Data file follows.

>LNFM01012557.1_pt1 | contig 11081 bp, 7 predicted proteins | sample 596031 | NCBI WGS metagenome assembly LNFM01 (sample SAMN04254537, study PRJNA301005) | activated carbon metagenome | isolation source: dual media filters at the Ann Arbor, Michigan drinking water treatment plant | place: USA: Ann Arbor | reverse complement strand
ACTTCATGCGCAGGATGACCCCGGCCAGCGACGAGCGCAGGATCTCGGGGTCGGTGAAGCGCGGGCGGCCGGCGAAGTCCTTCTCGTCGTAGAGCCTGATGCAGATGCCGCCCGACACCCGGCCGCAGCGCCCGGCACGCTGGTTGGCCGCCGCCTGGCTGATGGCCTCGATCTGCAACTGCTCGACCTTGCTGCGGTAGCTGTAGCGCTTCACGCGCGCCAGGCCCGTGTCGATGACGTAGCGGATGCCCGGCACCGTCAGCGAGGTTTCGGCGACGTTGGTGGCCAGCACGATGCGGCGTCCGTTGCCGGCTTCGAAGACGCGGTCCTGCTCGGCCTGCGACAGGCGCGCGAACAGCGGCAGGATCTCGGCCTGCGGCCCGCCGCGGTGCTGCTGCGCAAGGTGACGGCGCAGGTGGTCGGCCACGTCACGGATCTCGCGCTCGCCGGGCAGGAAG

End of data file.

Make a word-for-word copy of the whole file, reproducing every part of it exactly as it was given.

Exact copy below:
>LNFM01012557.1_pt1 | contig 11081 bp, 7 predicted proteins | sample 596031 | NCBI WGS metagenome assembly LNFM01 (sample SAMN04254537, study PRJNA301005) | activated carbon metagenome | isolation source: dual media filters at the Ann Arbor, Michigan drinking water treatment plant | place: USA: Ann Arbor | reverse complement strand
ACTTCATGCGCAGGATGACCCCGGCCAGCGACGAGCGCAGGATCTCGGGGTCGGTGAAGCGCGGGCGGCCGGCGAAGTCCTTCTCGTCGTAGAGCCTGATGCAGATGCCGCCCGACACCCGGCCGCAGCGCCCGGCACGCTGGTTGGCCGCCGCCTGGCTGATGGCCTCGATCTGCAACTGCTCGACCTTGCTGCGGTAGCTGTAGCGCTTCACGCGCGCCAGGCCCGTGTCGATGACGTAGCGGATGCCCGGCACCGTCAGCGAGGTTTCGGCGACGTTGGTGGCCAGCACGATGCGGCGTCCGTTGCCGGCTTCGAAGACGCGGTCCTGCTCGGCCTGCGACAGGCGCGCGAACAGCGGCAGGATCTCGGCCTGCGGCCCGCCGCGGTGCTGCTGCGCAAGGTGACGGCGCAGGTGGTCGGCCACGTCACGGATCTCGCGCTCGCCGGGCAGGAAG